The repo rate for licensed banks operating in the Sultanate of Oman goes by 75 basis points, the Central Bank of Oman (CBO) announced here on Wednesday.
It follows the decision of the US Federal Reserve earlier on Wednesday to raise its key policy rate by 75 basis points to the range of (2.25-2.50 per cent) with subsequent hikes to follow this year in order to address the prevailing inflation in the US.
“Accordingly, and after the US Fed's recent announcement to raise its key policy rate, the Central Bank of Oman (CBO) increased its repo rate for local banks at the similar rate of 75 basis points to 3.00 per cent. The repo rate is the policy rate that allows commercial banks to acquire short term liquidity from the Central Bank as the lender of last resort,” the Central Bank said.
It however cautioned banks not to increase the cost of borrowing to consumers given the availability of ample liquidity in the system.
The Central Bank of Oman's monetary policy target is to sustain and maintain its fixed exchange rate based on RO pegged to the USD. This policy is aligned with the structure and nature of the Omani economy. There are a number of advantages for Oman that are derived from this policy among which are the following: Stability of the Omani Rial; mitigation of capital outflow; and promoting certainty among investors by removing exchange rate risk, the apex bank stated.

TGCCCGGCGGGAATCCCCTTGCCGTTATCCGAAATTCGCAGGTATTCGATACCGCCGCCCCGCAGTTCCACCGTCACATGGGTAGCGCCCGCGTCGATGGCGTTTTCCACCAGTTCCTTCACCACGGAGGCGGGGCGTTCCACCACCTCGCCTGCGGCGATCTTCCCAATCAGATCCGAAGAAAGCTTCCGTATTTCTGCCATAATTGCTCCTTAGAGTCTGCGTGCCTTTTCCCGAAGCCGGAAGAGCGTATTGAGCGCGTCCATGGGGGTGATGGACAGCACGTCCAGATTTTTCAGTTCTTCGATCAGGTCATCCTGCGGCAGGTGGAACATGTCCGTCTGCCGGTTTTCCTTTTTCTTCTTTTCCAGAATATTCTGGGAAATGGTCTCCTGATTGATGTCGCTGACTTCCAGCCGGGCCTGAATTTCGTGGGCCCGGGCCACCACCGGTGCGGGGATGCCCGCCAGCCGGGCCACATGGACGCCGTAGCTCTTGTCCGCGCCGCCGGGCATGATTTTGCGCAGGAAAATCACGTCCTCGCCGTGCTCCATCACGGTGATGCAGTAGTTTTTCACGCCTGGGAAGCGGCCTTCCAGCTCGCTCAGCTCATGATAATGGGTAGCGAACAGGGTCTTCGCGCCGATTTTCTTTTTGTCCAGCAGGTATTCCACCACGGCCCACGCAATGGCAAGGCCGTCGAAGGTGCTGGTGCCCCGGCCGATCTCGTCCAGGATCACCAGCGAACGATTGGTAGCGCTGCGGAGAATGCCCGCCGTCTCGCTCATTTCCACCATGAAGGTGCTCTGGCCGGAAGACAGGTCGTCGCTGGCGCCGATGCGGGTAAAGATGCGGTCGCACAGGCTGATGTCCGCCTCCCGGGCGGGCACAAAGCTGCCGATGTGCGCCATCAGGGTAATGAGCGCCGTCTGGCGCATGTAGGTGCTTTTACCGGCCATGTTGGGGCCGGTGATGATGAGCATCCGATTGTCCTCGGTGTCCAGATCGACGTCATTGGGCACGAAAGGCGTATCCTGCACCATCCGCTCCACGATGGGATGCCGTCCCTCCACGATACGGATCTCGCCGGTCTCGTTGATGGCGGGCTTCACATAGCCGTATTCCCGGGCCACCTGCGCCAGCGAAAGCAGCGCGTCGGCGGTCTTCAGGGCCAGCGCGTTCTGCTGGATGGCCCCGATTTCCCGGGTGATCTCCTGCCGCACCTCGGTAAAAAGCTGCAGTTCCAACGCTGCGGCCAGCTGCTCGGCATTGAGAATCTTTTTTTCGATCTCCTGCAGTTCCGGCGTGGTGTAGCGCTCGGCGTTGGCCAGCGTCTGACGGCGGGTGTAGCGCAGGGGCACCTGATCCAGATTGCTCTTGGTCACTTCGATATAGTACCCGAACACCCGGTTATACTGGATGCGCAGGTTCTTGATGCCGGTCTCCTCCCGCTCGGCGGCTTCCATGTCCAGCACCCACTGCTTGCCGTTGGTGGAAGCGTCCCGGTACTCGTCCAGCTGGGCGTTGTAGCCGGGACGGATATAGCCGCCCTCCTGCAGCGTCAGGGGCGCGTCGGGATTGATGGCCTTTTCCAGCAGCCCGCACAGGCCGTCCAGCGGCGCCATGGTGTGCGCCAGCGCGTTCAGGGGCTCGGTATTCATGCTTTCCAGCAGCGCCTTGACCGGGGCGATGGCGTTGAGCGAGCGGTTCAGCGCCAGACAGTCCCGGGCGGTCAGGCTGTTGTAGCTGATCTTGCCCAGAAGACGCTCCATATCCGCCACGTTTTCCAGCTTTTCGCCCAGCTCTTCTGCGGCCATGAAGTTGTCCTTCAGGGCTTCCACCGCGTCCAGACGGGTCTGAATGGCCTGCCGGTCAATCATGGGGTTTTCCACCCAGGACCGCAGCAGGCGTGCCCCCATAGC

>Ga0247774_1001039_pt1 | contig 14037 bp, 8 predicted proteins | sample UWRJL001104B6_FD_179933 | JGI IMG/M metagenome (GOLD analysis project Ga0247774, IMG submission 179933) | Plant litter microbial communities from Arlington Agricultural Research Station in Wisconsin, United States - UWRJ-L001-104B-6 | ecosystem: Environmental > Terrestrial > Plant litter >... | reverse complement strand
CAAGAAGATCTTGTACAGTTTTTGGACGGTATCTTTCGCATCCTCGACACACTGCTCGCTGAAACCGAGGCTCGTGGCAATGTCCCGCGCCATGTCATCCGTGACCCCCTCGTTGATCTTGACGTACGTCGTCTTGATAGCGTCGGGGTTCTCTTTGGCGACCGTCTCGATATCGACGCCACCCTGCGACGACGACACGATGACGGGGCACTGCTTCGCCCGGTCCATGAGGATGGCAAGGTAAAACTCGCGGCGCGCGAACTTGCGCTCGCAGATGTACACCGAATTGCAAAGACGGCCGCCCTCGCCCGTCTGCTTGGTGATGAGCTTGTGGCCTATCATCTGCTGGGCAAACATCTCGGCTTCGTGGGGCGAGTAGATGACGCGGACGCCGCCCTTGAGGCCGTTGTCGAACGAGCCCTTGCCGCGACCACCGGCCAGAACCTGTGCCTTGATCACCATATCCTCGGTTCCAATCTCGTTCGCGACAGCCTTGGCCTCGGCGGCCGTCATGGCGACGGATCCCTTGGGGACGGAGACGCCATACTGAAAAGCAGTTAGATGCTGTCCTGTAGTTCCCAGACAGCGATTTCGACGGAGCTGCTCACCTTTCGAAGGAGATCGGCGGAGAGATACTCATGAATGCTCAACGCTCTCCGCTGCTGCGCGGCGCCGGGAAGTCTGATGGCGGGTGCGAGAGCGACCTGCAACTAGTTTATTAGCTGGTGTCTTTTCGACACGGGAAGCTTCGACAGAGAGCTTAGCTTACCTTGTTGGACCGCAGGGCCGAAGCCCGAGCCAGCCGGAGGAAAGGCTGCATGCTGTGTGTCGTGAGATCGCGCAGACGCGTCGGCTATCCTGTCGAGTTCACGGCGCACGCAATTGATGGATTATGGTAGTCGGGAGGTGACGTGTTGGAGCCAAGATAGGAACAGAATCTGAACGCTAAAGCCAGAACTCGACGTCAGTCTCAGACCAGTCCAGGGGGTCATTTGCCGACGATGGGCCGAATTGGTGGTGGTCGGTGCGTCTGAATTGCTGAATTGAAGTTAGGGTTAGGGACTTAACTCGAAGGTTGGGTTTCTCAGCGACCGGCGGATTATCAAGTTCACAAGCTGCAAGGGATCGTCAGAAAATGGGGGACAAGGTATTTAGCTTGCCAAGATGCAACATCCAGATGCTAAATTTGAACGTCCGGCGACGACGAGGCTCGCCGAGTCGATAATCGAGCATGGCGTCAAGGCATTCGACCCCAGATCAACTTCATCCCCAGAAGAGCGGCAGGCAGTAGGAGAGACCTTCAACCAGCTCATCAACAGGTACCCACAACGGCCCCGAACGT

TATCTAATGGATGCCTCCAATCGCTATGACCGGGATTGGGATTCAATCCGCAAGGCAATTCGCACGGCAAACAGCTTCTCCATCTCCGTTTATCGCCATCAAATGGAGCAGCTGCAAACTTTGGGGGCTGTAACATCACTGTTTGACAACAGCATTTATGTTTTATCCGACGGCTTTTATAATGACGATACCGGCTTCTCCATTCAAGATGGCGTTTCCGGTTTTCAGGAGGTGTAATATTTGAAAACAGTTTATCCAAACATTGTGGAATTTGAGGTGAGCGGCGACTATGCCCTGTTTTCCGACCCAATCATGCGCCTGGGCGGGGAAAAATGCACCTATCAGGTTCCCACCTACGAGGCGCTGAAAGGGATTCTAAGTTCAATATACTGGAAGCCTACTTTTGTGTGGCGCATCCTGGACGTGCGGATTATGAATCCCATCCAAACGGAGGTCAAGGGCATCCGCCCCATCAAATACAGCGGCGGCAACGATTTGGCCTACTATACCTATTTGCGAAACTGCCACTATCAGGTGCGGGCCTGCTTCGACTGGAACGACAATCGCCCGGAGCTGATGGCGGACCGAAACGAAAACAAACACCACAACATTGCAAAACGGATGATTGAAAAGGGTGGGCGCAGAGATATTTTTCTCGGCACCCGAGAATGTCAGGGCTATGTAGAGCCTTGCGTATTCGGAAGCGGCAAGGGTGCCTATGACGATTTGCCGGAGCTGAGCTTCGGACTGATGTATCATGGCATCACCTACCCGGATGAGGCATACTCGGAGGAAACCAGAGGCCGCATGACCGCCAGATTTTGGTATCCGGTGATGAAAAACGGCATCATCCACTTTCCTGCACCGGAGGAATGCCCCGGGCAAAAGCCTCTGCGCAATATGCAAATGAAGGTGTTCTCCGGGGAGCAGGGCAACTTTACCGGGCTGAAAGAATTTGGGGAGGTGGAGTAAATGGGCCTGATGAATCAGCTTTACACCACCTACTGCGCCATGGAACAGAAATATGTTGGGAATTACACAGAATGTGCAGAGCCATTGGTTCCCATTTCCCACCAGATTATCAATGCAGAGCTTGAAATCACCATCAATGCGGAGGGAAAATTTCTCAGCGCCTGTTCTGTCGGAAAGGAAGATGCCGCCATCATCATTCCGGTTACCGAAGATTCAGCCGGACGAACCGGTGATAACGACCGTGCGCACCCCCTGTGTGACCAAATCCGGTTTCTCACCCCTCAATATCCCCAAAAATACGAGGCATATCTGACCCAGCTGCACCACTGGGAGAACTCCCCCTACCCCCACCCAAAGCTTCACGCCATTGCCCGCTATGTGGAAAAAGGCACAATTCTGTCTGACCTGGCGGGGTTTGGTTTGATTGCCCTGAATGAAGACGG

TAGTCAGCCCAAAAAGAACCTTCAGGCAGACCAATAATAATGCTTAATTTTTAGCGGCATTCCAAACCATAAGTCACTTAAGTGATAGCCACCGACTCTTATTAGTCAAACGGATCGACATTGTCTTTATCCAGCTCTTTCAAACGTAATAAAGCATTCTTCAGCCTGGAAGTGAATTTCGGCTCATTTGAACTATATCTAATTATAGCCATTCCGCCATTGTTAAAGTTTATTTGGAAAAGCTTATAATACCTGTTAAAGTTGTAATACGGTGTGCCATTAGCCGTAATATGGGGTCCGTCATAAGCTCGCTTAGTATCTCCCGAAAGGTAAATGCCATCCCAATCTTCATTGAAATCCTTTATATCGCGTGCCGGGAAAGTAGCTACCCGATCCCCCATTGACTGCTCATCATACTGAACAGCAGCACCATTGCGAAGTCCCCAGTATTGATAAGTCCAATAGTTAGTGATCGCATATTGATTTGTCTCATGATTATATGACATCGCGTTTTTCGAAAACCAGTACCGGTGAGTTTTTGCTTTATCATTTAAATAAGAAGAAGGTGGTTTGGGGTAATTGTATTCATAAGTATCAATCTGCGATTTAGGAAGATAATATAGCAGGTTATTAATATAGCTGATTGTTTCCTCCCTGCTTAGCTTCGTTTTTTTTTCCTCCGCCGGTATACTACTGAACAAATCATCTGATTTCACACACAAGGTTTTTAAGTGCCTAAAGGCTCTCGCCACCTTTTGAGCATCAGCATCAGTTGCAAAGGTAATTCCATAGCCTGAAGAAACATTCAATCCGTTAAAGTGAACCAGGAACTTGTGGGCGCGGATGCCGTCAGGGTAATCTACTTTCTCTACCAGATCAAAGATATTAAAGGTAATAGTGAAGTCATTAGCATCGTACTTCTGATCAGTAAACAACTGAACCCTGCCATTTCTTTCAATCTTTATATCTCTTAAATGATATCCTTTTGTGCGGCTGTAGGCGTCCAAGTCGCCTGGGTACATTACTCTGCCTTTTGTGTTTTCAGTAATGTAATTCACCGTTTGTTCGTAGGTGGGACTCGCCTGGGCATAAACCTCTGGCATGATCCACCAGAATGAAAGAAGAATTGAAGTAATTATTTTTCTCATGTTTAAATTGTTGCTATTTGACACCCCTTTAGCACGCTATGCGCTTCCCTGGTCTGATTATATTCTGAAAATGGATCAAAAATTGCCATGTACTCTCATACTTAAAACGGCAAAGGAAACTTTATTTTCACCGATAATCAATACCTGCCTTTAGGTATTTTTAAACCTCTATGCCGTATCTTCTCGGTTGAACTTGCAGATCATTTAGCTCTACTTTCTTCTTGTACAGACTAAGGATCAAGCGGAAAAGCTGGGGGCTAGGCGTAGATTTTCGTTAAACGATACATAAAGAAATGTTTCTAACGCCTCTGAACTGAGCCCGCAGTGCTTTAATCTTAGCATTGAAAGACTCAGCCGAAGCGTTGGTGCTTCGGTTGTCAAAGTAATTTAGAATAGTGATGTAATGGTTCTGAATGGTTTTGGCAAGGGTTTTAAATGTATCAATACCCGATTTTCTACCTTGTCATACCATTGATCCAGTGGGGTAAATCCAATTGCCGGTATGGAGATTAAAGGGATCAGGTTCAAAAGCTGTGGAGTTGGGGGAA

The global economy is witnessing rising and sustained inflationary pressure and as such, central banks in a number of countries are attempting to address this pressure by hiking their respective key policy rates with the objective of reducing lending and by default reducing aggregate demand that in turn would translate in reduced consumption. While higher interest rates are expected to lead to lower inflation, in some cases, as related to consumers in high income brackets, they could result in higher savings.
Therefore, and in light of such conditions dominating the global market, key policy interest rates were also hiked by central banks in countries that anchor their monetary policy on fixed exchange rate regimes and in a number of other countries that are experiencing similar inflationary pressure, an explanatory note from the CBO added.